Fire has been used in war since the earliest records began and may thousands of years later modern man still depends on the same power taken to its extreme in the form of high explosives, cannons, missiles, guns and of course flame throwers. However, sometimes a weapon is developed that is so far ahead of its time and the military capabilities of the other forces that it changes the course of history. Greek Fire or Sea Fire as it is sometimes called was one such development and became the secret weapon of the Byzantine Empire. At its most basic it was a fluid chemical mixture that could be ignited and then sprayed onto enemy ships and personnel. Its effects were devastating because this fluid could not be extinguished with water.
In fact, it was said to be able to burn under water and that any attempt to damp it down only made the flames burn more fiercely. It would cling to all materials and burn the flesh off the body of a man in seconds in a manner very similar to modern day phosphorus weapons. The formula was kept so secret that no one today knows how it was made nor have scientists been able to recreate it using the ingredients available at the time. Its invention has been attributed to the Syrian Engineer and architect Kallinikos around 675 – 673 AD who had fled from Baalbek (Heliopolis) in what is today Lebanon. An alternative source of the knowledge is attributed to an Angel who revealed the recipe to Constantine personally on the agreement that it should remain a secret of Christianity forever. The one person who did attempt to reveal the secret of the fire was allegedly struck down by a bolt from heaven. Whatever the source the discovery and subsequent use of Greek Fire certainly saved Constantinople from the Muslim conquest and held back the rapid invasion of Europe. It was certainly discovered at a critical time that could not have been more opportune and it saved the Byzantine Empire.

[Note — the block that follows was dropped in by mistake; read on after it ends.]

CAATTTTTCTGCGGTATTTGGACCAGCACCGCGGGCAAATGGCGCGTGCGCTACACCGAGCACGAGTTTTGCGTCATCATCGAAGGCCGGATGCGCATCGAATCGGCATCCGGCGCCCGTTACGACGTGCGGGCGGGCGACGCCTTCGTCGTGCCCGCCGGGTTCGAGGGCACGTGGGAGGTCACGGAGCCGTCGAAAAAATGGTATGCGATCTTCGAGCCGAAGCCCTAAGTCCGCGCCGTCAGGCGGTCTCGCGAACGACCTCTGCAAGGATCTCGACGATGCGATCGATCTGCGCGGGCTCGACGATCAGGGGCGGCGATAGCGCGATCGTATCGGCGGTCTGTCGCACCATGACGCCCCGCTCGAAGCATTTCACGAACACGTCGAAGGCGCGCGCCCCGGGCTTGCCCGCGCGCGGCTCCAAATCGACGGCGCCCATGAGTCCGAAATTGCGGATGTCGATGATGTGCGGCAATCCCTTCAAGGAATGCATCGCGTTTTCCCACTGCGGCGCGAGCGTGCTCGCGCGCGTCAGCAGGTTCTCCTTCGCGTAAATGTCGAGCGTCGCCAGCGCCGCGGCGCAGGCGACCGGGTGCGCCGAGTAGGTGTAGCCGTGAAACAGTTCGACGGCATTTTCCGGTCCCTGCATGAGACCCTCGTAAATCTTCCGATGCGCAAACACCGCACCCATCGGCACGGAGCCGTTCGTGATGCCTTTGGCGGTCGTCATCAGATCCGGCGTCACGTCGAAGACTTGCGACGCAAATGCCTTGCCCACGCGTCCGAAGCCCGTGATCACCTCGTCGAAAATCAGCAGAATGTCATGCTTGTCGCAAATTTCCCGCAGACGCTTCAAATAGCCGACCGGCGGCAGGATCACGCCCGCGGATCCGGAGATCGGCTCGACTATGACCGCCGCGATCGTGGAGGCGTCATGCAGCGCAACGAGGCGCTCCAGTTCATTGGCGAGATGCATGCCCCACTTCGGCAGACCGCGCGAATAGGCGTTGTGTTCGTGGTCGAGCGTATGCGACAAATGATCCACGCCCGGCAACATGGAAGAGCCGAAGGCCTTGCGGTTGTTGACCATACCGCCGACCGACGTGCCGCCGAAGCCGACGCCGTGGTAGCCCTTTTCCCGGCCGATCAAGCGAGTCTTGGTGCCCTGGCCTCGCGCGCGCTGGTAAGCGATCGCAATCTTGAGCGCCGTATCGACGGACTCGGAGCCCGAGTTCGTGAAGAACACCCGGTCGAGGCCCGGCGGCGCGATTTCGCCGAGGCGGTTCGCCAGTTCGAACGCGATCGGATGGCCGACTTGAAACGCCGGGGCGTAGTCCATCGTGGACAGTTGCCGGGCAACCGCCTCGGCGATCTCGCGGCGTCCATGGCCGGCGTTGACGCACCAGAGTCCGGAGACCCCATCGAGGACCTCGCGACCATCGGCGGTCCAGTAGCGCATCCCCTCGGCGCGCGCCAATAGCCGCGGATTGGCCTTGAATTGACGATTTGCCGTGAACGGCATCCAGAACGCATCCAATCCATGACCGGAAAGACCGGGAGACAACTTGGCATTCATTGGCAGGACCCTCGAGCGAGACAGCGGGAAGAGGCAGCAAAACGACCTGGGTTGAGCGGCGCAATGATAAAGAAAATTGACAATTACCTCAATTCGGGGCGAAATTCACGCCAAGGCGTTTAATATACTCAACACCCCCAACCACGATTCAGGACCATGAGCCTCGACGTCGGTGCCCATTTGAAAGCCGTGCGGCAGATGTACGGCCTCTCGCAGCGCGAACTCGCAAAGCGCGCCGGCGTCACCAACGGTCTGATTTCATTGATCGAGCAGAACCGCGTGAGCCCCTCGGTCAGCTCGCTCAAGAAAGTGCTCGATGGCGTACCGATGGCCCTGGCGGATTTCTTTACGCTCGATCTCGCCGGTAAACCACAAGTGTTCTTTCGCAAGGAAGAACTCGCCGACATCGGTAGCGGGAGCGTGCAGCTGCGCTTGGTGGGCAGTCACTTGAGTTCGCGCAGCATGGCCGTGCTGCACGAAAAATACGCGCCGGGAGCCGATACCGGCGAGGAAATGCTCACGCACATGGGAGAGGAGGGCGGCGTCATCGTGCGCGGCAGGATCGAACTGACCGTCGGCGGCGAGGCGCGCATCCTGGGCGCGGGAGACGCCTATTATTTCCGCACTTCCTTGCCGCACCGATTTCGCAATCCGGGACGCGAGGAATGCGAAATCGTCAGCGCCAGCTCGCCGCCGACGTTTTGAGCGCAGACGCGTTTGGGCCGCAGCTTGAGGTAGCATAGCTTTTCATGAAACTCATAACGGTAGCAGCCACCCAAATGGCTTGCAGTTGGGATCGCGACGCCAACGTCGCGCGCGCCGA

This coincidence deserves much more investigation. As to the recipe it is believed it contained an early form of refined petroleum, naphtha, sulphur, nitre, saltpeter and other ingredients that may have even included phosphorus. Resins are also mentioned as a possible component and recently there has been the suggestion that iron dust may have been included. Until more accurate records are discovered how it was made will remain a mystery and yet another lost technology of the ancients.